Pauses in Speech: Normal or Abnormal
From Ronald Reagan to Atal Ji
Dr KK Aggarwal
President CMAAO and Past National President IMA
Bharat Ratna Awardee Sh Atal Bihari Vajpayee, the former Prime Minister of India was known for his oratory as well as his pauses.
Silence does have a sound. And the effective use of silence in communication, often speaks louder than words. In Vedic description the word AUM has a silence after M.
As a public speaker, one must incorporate pauses at the right places, in the right moments to connect with the audience. Pauses help the audience understand & absorb the right message. Pauses add meaning & power to the spoken words.
1. The pregnant dramatic pause suggests more than what is expressed in words. It is pregnant with unexpected possibilities and longer than the other pauses. It adds a dramatic impact to what one is about to say. It is often used in comedy, suspense and by experienced & polished speakers to heighten anticipation in the listener.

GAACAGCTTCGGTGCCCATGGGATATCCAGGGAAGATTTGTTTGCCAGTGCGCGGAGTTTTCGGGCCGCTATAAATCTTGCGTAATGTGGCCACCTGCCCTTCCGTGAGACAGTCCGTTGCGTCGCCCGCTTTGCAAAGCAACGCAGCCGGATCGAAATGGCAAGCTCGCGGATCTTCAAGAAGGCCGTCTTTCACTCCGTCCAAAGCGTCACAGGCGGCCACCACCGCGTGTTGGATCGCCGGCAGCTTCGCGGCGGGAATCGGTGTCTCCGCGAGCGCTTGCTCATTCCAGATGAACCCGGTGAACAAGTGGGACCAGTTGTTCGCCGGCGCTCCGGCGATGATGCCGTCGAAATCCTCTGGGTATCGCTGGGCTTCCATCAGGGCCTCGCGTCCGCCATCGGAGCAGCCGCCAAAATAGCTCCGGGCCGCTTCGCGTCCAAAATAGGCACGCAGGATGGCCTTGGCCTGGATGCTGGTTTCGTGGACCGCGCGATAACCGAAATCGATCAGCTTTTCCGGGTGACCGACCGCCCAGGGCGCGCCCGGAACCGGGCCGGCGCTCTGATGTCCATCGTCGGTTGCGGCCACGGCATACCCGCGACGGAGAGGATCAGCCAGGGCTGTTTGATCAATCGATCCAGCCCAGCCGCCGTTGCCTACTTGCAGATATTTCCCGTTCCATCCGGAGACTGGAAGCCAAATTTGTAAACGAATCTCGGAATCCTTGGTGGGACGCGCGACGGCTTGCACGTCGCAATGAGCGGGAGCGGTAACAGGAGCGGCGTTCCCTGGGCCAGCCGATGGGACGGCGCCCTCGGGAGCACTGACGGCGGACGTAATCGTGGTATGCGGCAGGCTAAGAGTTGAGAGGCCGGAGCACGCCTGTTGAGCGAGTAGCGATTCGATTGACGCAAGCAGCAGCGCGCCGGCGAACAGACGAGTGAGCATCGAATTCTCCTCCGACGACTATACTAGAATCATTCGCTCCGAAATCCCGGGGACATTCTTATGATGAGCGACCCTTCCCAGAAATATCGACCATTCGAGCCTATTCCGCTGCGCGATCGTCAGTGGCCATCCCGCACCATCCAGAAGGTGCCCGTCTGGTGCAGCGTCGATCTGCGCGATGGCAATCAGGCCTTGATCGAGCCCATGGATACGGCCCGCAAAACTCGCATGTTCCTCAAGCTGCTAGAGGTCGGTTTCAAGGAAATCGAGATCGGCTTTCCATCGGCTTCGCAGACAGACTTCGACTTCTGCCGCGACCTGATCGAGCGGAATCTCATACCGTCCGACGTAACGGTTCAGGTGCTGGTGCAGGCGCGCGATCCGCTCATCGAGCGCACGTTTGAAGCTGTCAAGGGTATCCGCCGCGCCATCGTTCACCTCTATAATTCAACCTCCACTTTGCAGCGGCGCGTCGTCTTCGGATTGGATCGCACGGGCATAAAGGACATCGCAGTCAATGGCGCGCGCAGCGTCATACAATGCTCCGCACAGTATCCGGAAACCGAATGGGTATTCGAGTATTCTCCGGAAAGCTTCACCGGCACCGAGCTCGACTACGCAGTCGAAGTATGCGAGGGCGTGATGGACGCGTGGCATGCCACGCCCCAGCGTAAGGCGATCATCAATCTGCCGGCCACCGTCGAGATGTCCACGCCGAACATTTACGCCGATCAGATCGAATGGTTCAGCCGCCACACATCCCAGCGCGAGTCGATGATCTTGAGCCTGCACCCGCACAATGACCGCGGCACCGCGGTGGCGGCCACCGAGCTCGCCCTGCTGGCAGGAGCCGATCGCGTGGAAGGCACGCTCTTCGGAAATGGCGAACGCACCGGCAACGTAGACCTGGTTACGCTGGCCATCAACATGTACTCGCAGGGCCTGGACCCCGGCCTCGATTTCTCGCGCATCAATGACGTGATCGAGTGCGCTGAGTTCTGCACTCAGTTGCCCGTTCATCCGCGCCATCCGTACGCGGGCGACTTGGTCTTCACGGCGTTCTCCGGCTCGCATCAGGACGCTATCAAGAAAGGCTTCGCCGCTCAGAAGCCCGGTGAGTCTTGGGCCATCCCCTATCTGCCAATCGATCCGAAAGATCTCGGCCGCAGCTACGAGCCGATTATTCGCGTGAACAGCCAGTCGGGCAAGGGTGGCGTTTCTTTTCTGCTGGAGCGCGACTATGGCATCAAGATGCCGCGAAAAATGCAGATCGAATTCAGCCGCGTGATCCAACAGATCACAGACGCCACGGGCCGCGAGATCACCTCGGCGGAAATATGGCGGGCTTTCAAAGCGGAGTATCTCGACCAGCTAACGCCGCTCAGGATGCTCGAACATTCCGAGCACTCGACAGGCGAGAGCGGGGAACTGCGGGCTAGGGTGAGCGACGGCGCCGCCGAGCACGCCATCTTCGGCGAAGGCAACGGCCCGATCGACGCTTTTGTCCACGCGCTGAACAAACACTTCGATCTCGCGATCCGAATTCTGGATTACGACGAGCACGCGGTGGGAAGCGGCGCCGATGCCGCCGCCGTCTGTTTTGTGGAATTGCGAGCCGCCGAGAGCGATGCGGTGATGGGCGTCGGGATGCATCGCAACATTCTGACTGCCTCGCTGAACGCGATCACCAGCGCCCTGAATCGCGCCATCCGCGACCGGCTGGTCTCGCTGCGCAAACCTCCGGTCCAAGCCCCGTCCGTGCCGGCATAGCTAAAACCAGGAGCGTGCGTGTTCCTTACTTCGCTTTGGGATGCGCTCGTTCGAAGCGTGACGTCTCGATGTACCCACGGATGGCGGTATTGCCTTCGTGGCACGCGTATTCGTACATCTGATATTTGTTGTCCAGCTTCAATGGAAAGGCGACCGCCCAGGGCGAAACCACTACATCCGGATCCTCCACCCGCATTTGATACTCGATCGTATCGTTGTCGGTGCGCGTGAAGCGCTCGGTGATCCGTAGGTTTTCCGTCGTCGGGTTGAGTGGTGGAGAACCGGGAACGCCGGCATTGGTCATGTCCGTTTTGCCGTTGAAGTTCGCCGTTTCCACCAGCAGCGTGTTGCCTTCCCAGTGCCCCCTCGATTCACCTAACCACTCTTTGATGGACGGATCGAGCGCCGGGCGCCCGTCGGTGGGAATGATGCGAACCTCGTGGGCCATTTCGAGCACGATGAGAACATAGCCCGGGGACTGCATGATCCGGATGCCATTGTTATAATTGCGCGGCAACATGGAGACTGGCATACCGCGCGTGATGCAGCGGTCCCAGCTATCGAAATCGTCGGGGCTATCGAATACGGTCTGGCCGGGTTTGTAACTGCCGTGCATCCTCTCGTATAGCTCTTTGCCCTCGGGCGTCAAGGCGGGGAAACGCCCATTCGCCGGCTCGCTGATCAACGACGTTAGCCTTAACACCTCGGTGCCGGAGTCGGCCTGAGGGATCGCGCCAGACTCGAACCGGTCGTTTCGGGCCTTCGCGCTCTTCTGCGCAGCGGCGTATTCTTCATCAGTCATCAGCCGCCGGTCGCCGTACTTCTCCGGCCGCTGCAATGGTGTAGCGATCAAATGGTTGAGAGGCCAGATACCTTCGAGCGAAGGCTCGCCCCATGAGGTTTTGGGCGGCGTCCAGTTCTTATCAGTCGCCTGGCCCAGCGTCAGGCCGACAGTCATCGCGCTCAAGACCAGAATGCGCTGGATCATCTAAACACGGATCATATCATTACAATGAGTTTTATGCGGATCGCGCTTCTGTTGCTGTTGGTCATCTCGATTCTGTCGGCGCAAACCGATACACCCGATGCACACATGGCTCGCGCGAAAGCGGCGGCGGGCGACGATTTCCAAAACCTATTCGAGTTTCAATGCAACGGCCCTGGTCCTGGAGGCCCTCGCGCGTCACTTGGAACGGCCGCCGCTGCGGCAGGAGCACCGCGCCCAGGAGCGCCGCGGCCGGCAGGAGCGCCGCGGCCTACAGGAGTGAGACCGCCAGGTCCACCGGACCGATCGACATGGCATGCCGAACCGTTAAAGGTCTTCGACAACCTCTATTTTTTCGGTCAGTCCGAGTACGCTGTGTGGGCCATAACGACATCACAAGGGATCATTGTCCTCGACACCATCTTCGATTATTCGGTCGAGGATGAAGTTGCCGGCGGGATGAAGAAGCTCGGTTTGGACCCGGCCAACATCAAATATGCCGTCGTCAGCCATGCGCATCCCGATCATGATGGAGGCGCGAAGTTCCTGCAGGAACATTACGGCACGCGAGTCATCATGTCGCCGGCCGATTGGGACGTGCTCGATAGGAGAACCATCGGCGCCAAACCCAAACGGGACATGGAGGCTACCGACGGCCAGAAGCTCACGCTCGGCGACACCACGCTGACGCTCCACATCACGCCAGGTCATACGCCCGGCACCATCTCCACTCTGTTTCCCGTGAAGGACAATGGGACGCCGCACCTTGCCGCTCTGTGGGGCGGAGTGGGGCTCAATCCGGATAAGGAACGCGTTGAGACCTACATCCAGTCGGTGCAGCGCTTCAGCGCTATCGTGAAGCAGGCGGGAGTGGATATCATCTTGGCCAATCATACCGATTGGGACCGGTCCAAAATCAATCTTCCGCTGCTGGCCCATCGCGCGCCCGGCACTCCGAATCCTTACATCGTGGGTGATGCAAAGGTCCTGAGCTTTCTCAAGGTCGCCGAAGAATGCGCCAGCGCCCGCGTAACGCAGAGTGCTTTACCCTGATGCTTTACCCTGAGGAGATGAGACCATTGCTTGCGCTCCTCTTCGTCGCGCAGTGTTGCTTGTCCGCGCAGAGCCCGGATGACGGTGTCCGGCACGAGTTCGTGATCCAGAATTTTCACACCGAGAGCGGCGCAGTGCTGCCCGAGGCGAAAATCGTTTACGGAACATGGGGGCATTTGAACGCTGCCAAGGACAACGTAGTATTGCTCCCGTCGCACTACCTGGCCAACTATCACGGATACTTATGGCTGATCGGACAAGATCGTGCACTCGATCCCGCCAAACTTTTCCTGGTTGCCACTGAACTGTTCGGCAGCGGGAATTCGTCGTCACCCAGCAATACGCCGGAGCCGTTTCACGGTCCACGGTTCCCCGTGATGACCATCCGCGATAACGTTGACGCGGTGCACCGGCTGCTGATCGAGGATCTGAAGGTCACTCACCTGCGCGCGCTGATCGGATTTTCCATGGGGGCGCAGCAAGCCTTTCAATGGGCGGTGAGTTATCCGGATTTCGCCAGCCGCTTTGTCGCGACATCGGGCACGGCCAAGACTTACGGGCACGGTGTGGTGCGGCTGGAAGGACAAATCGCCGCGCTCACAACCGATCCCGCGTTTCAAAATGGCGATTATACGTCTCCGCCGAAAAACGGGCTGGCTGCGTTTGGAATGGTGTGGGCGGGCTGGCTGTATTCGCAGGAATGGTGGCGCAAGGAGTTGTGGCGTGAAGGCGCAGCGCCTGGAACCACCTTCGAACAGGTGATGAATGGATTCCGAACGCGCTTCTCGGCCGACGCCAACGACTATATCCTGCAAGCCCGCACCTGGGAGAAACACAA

Lots of people say “um” and have trouble quickly recalling names as they age. They used more pronouns such as “it” or “they” instead of specific names for things, spoke in shorter sentences and took longer to convey what they have to say.
A study in 2015 analysed dozens of press conferences by former US President Ronald Reagan and found evidence of speech changes more than a decade before he was diagnosed with Alzheimer's. Similar changes can be seen when you follow the sequential speeches over last two decades of late Sh Atal Ji: a changed from normal pauses to pauses with fillers.
I also saw a change in the speeches of Advani ji over last two decades, often speaking repetitive sentences.
Leaders are our role models and their illnesses and early illness signs help in public education. Remember Atal Ji knee replacement surgery created a wave of knee surgeries in India.